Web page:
Evolution of Handheld Gaming
George Orwell had big predictions for 1984, but it was 1989 when a different revolution took place — the birth of handheld gaming. Nintendo launched the very first Game Boy and its various iterations sold a whopping 118 million units, making it the bestselling gaming console of all time.
Handheld consoles still exist as a niche product today, but gaming is thriving on smartphones and tablets in 2014. It was a long transition from Nintendo to Apple and Android, with tons of interesting changes in between.
Nintendo Game Boy (1989)
Let’s come back to the Game Boy for the moment. At the time, Nintendo was a gaming powerhouse. The company was already enjoying tons of success with the NES and had tons of resources to pour into the Game Boy — it had a huge game selection and cost an affordable $109 at launch. There were other handheld systems before the Game Boy but they were, well, terrible. It can’t be stated enough how much this one device started it all.
Nintendo DS, 3DS (2004, 2011)
Nintendo took things up quite a few notches when it released the DS in 2004. It featured two screens, the second of which could be used to display additional information like maps. It also had touch-screen capabilities that could be used with a finger or stylus. Up to 16 players could link up using Nintendo’s LAN or networking capabilities. The DS had voice recognition that allowed connected users to chat with one another. The 3DS continued the evolution, with improved 3D graphics that did not need glasses to view.
Sega Game Gear (1991)
Nintendo’s biggest rival wasn’t going to let the handheld wars be won without a fight. Sega quickly launched the Game Gear just two years later and gave the device an upgrade — a backlit, colored screen. The numbers don’t touch Nintendo, but the Game Gear did sell enough units to call it a success: 11 million. Its biggest downfall was extremely short battery life, as the Game Gear’s backlit screen would absolutely devour AA batteries.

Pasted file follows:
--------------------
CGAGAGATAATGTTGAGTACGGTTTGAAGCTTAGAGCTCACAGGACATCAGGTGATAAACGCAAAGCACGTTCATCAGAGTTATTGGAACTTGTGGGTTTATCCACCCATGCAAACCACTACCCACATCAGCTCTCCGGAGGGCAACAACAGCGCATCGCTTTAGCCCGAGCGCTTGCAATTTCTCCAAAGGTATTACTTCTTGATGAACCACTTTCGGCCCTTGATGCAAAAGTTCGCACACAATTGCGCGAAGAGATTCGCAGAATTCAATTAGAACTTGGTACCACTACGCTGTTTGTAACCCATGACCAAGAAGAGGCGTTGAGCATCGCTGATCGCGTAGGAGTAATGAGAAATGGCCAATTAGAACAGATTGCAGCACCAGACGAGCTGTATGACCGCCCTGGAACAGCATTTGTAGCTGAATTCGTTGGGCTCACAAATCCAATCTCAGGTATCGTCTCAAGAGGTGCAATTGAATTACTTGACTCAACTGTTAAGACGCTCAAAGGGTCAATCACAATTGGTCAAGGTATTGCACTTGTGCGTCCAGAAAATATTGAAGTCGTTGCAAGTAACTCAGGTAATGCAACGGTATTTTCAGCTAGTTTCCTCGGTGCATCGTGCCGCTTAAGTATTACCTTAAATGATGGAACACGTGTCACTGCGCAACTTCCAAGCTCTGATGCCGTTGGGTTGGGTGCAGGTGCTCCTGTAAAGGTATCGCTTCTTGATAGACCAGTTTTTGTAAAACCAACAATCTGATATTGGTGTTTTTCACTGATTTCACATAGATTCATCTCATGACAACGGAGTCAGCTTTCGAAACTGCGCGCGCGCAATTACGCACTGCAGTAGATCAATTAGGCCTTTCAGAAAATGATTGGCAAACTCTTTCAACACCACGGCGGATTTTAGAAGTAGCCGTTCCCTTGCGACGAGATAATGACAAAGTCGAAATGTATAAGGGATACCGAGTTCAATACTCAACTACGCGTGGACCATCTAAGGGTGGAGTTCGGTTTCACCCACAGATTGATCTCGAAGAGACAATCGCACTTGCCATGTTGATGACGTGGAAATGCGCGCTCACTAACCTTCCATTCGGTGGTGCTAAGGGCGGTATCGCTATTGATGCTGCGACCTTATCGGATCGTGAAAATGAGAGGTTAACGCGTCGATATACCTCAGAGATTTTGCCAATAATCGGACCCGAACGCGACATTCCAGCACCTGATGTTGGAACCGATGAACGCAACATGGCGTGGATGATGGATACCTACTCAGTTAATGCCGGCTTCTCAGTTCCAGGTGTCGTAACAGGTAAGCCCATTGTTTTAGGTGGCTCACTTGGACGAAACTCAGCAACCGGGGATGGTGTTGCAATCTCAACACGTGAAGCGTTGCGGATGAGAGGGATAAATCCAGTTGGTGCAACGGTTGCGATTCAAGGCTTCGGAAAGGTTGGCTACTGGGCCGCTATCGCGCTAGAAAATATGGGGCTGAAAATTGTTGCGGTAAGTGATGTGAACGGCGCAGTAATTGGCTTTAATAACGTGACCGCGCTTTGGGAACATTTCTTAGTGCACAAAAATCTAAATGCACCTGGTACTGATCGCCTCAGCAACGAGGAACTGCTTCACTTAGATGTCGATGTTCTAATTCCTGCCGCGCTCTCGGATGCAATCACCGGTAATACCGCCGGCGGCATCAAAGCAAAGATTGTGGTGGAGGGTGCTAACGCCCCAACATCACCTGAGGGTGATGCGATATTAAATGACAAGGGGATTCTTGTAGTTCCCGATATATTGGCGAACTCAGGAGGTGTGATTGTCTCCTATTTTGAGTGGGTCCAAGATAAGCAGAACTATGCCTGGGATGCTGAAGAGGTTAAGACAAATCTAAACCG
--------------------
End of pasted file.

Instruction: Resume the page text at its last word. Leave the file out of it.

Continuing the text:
Sony PlayStation Portable (PSP) (2004)
Jump ahead 13 years, and Nintendo’s marketshare kept growing with consoles like Game Boy Color, Game Boy Advance and Game Boy DS. Sega made a few more attempts at the handheld world but ultimately conceded to Nintendo. Now there was a new big player in the game — Sony.
In 2004, the Playstation 2 was the most popular console in the world and Sony was just a few years away from releasing the Playstation 3. The Sony PSP aimed to be awesome for all the same reasons we loved the Game Gear with none of the pitfalls. It had a super sharp, backlit LCD screen, a huge library of games and a much better battery life (also, no more replaceable AA’s). And it worked like a charm — the PSP sold 80 million units.
Sony PS Vita (2011)
Not content to rest on its handheld laurels, Sony launched the PS Vita in 2011. It delivered console-level functionality, increased memory and the ability to connect to 3G networks to make it a full-fledged multi-media device. SlashGear called it “without a doubt the most advanced and awesome mobile gamine unit in the short history of mobile gaming units.” But with an expensive retail price of $250 and the necessity to buy proprietary media cards, sales suffered.
Apple iPhone (2007)
This is where handheld gaming makes its biggest shift. Other cell phone companies like Nokia made attempts at mobile gaming, but it wasn’t until the iPhone launched it 2007 that the trend really stuck. There are three big reasons why it worked so well for Apple:
The iPhone’s touchscreen gave developers the freedom to make any type of game controls they wanted.
No more cartridges or discs; all games are 100 percent downloadable.
Anyone can develop games for the App Store; the market no longer belongs to big companies.
These games are cheap. Like, really, really cheap.
Number three is the big one. Games like Angry Birds and Plants vs. Zombies didn’t come from EA and Activision, they came from independent developers. And when I say these games are cheap, most of them cost five dollars or less. Many of them are even free to play online.
Dedicated handheld gaming consoles are still around, but it’s a very niche market. When you look at how easy and affordable it is to game on your phone (and the tech has finally caught up), it’s likely that this is the way we’ll game for a very, very long time.
About: Peter Biu
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